In the first book, Desmond is surprised by love. He has resigned himself to a life alone over the course of two centuries. Yet he lives in the world. He has secrets he has to keep from the world. It’s a delicate balance he maintains; and then the carefully constructed life he’s made for himself is shattered by the appearance of Tony Chapman.  Desmond is a romantic; although he’s a vampire, he loves life. In the second book, Desmond gradually realizes that he doesn’t really like living in isolation, without friends.  It’s this quest for connection that drives him. At the end of the first book his story was, in a sense, only beginning. I had to write the second book to bring Desmond’s personal search to some sort of closure.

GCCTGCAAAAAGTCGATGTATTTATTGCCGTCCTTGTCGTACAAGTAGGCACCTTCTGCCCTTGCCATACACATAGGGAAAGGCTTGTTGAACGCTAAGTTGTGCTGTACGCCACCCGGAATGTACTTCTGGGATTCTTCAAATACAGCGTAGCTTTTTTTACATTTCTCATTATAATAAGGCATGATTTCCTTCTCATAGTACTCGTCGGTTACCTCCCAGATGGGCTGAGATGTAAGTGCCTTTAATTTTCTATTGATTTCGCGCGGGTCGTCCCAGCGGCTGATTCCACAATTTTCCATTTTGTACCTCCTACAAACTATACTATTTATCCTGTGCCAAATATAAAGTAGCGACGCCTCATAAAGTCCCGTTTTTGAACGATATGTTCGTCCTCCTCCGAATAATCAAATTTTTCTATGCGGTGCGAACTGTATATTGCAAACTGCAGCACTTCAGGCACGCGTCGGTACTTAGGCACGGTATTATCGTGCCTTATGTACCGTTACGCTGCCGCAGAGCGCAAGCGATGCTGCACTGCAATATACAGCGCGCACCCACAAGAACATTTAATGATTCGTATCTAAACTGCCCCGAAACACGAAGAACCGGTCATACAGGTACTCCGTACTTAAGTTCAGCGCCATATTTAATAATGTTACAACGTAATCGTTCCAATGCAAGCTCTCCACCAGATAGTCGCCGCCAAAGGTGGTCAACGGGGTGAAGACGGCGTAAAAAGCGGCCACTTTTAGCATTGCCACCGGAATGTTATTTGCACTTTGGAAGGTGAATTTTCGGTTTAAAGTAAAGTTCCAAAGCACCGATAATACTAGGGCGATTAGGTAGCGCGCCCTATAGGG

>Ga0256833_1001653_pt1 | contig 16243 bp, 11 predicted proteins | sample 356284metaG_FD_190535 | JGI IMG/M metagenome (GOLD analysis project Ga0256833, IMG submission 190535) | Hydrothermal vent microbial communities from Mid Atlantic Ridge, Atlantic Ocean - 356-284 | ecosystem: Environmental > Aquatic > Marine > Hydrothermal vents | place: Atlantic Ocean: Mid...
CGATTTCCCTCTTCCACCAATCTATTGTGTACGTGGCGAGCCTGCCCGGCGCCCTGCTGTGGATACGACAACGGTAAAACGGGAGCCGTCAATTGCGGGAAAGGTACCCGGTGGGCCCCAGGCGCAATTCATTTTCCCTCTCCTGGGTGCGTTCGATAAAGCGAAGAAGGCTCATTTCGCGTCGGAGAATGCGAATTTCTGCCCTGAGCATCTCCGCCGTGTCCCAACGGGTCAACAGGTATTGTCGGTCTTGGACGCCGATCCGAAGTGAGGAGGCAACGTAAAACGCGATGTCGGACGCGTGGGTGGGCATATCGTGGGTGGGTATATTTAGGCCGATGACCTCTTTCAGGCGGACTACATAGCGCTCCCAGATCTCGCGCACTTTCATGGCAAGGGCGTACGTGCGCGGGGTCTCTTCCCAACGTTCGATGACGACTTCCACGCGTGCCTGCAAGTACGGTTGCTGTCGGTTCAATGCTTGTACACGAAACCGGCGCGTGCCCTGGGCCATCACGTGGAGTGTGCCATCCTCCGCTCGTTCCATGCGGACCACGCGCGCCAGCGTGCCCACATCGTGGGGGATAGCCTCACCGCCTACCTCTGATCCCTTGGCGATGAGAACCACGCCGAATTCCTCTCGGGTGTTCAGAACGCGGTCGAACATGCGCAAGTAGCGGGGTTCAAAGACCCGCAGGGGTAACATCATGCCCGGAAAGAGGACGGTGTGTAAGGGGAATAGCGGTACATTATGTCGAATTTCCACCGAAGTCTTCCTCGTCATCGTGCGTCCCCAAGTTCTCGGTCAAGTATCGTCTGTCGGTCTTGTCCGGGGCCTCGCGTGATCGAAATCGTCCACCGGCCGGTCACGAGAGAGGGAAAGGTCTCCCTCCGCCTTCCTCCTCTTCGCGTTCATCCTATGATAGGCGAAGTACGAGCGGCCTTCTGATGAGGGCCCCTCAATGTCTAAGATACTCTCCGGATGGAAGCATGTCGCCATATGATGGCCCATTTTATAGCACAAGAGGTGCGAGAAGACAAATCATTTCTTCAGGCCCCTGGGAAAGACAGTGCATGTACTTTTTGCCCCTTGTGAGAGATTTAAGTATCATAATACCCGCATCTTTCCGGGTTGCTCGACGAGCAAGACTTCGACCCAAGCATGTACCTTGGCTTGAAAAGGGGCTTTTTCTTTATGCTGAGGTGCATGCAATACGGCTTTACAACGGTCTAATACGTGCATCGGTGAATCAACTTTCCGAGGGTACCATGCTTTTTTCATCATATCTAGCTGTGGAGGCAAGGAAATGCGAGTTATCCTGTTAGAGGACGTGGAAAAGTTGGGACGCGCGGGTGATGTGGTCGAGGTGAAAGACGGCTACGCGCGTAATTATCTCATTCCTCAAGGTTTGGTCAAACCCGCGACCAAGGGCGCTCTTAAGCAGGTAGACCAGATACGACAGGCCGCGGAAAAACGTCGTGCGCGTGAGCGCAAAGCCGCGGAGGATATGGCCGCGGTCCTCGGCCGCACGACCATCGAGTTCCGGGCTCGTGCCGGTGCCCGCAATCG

In the blurb for Vampire in Suburbia, it notes that Desmond is handsome, rich, gay, a vampire, and he’s looking for a house in Jersey.  So, I gotta ask, is he related to Snooki? 

Actually, I confess that, after a martini with a friend, I’ve joked about a third book called Vampire Down the Shore; but I haven’t figured out how I might work Snooki into the plot.

But seriously, the setting for the second book is something I’d thought about for years. It literally takes place where I live, in suburban Essex County, including within the museum where I have been a curator for thirty-two years.  Desmond ends up in New Jersey in the wake of 9/11. His New York office is near Ground Zero, and Desmond, quite simply, is afraid. So he moves his company to Newark, to one of the many office towers near Newark’s great art deco Penn Station – just ten miles from Manhattan.  I’ve set the book in 2009, just after he regenerates (as my vampires do) back to the age he was created: twenty one. He realizes that, this time around, he doesn’t want to start all over again and simply leave behind the people who became his friends over the past 44 years.  He also finds himself yearning for two things he gave up in the eighteenth century: land, and a family. It’s not your usual vampire story, but I’m as much a romantic as Desmond is.